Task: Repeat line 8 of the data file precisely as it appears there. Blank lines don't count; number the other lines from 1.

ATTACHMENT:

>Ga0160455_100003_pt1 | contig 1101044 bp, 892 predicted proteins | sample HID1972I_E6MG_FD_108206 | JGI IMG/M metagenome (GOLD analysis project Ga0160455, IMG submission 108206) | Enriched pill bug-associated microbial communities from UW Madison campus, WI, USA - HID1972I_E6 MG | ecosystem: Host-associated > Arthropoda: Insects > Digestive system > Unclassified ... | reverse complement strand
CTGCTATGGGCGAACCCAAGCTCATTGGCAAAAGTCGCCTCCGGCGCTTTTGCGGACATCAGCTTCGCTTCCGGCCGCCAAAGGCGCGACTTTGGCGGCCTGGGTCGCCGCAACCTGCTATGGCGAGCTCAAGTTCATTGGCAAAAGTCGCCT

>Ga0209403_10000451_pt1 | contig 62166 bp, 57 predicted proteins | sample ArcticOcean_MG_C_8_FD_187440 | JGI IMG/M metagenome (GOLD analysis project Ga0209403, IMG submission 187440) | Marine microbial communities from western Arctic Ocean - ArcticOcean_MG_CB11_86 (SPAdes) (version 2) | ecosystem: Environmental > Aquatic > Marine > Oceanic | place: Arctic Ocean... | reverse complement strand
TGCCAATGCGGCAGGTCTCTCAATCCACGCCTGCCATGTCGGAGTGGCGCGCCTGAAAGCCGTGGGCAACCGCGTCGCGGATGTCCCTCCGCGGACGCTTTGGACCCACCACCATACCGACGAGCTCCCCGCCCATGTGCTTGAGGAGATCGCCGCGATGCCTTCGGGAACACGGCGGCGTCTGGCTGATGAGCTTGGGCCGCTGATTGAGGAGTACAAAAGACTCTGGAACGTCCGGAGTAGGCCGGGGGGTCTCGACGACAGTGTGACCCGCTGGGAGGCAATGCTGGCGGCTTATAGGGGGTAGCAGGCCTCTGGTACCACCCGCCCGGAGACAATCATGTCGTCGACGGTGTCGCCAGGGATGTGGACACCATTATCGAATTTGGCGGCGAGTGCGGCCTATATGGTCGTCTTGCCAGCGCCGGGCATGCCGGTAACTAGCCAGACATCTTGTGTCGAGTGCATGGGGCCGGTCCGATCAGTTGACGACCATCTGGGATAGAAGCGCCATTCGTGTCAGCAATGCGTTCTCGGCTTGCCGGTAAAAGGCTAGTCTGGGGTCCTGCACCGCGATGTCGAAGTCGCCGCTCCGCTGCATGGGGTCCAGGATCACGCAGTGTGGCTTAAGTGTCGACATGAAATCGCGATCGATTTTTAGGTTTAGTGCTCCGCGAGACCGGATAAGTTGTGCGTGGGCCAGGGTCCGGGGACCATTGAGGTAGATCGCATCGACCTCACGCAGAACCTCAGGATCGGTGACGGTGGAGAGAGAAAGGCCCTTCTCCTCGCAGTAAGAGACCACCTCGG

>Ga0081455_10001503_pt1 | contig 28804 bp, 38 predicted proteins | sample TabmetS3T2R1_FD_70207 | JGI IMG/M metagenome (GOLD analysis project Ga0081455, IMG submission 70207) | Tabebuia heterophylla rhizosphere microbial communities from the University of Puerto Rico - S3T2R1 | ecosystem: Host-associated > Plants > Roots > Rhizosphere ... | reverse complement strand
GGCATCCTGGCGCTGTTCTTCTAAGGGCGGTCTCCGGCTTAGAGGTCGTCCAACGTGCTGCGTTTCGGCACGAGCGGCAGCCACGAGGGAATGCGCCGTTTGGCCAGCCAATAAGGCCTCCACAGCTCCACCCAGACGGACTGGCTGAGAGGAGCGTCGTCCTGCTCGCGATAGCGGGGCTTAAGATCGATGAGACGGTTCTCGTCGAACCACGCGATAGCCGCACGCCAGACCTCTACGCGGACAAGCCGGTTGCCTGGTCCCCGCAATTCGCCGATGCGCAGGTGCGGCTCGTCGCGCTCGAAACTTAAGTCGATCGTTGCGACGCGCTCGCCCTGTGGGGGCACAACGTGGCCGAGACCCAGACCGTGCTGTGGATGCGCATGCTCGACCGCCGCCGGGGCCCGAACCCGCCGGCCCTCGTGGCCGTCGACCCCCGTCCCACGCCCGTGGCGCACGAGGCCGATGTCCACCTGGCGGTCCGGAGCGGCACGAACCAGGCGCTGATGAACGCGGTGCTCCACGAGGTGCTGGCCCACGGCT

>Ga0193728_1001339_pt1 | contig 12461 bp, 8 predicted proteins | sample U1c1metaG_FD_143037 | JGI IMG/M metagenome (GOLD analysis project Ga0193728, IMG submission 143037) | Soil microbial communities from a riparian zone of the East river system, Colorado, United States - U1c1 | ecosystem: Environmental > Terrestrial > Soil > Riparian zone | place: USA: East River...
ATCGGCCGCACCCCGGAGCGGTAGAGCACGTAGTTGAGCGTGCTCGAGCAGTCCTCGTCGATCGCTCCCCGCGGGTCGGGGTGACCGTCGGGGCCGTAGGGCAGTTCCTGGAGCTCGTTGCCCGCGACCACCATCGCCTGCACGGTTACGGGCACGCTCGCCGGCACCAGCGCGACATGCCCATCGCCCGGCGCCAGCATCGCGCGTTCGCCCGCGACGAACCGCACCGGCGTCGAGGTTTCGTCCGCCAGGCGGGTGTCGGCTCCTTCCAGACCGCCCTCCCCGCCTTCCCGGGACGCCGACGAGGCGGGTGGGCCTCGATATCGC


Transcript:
ATCGGCCGCACCCCGGAGCGGTAGAGCACGTAGTTGAGCGTGCTCGAGCAGTCCTCGTCGATCGCTCCCCGCGGGTCGGGGTGACCGTCGGGGCCGTAGGGCAGTTCCTGGAGCTCGTTGCCCGCGACCACCATCGCCTGCACGGTTACGGGCACGCTCGCCGGCACCAGCGCGACATGCCCATCGCCCGGCGCCAGCATCGCGCGTTCGCCCGCGACGAACCGCACCGGCGTCGAGGTTTCGTCCGCCAGGCGGGTGTCGGCTCCTTCCAGACCGCCCTCCCCGCCTTCCCGGGACGCCGACGAGGCGGGTGGGCCTCGATATCGC